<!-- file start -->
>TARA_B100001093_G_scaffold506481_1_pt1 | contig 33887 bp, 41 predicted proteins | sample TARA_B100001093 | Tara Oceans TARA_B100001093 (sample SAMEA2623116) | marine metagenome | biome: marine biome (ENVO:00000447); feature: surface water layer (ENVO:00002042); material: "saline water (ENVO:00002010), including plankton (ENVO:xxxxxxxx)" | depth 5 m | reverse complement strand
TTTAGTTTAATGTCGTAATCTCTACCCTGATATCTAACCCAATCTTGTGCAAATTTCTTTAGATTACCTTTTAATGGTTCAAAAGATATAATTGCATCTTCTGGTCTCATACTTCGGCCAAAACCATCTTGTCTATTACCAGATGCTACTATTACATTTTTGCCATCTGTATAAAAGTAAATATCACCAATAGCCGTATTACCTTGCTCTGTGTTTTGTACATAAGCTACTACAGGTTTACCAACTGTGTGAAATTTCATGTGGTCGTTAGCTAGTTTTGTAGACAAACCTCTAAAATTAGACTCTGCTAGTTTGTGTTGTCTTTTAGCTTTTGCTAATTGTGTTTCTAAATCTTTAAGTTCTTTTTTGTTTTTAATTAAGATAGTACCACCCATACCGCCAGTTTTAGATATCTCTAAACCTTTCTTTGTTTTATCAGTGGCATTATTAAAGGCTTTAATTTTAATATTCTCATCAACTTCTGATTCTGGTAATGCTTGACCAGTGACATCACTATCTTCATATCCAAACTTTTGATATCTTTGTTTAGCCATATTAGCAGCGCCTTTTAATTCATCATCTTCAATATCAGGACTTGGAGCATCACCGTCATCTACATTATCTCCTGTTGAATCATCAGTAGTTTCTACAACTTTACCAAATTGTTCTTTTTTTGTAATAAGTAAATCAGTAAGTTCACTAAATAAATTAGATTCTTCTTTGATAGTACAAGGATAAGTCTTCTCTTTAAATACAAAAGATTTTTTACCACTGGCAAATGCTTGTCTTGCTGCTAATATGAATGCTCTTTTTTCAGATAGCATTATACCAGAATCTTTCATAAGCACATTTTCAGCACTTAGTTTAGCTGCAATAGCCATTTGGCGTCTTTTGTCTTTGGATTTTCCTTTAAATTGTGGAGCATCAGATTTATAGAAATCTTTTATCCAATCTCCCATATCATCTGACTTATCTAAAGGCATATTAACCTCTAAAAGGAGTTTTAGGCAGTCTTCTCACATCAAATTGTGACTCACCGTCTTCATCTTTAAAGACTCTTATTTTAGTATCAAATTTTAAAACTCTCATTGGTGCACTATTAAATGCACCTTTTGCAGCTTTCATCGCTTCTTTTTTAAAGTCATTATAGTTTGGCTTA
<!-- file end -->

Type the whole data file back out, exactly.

>TARA_B100001093_G_scaffold506481_1_pt1 | contig 33887 bp, 41 predicted proteins | sample TARA_B100001093 | Tara Oceans TARA_B100001093 (sample SAMEA2623116) | marine metagenome | biome: marine biome (ENVO:00000447); feature: surface water layer (ENVO:00002042); material: "saline water (ENVO:00002010), including plankton (ENVO:xxxxxxxx)" | depth 5 m | reverse complement strand
TTTAGTTTAATGTCGTAATCTCTACCCTGATATCTAACCCAATCTTGTGCAAATTTCTTTAGATTACCTTTTAATGGTTCAAAAGATATAATTGCATCTTCTGGTCTCATACTTCGGCCAAAACCATCTTGTCTATTACCAGATGCTACTATTACATTTTTGCCATCTGTATAAAAGTAAATATCACCAATAGCCGTATTACCTTGCTCTGTGTTTTGTACATAAGCTACTACAGGTTTACCAACTGTGTGAAATTTCATGTGGTCGTTAGCTAGTTTTGTAGACAAACCTCTAAAATTAGACTCTGCTAGTTTGTGTTGTCTTTTAGCTTTTGCTAATTGTGTTTCTAAATCTTTAAGTTCTTTTTTGTTTTTAATTAAGATAGTACCACCCATACCGCCAGTTTTAGATATCTCTAAACCTTTCTTTGTTTTATCAGTGGCATTATTAAAGGCTTTAATTTTAATATTCTCATCAACTTCTGATTCTGGTAATGCTTGACCAGTGACATCACTATCTTCATATCCAAACTTTTGATATCTTTGTTTAGCCATATTAGCAGCGCCTTTTAATTCATCATCTTCAATATCAGGACTTGGAGCATCACCGTCATCTACATTATCTCCTGTTGAATCATCAGTAGTTTCTACAACTTTACCAAATTGTTCTTTTTTTGTAATAAGTAAATCAGTAAGTTCACTAAATAAATTAGATTCTTCTTTGATAGTACAAGGATAAGTCTTCTCTTTAAATACAAAAGATTTTTTACCACTGGCAAATGCTTGTCTTGCTGCTAATATGAATGCTCTTTTTTCAGATAGCATTATACCAGAATCTTTCATAAGCACATTTTCAGCACTTAGTTTAGCTGCAATAGCCATTTGGCGTCTTTTGTCTTTGGATTTTCCTTTAAATTGTGGAGCATCAGATTTATAGAAATCTTTTATCCAATCTCCCATATCATCTGACTTATCTAAAGGCATATTAACCTCTAAAAGGAGTTTTAGGCAGTCTTCTCACATCAAATTGTGACTCACCGTCTTCATCTTTAAAGACTCTTATTTTAGTATCAAATTTTAAAACTCTCATTGGTGCACTATTAAATGCACCTTTTGCAGCTTTCATCGCTTCTTTTTTAAAGTCATTATAGTTTGGCTTA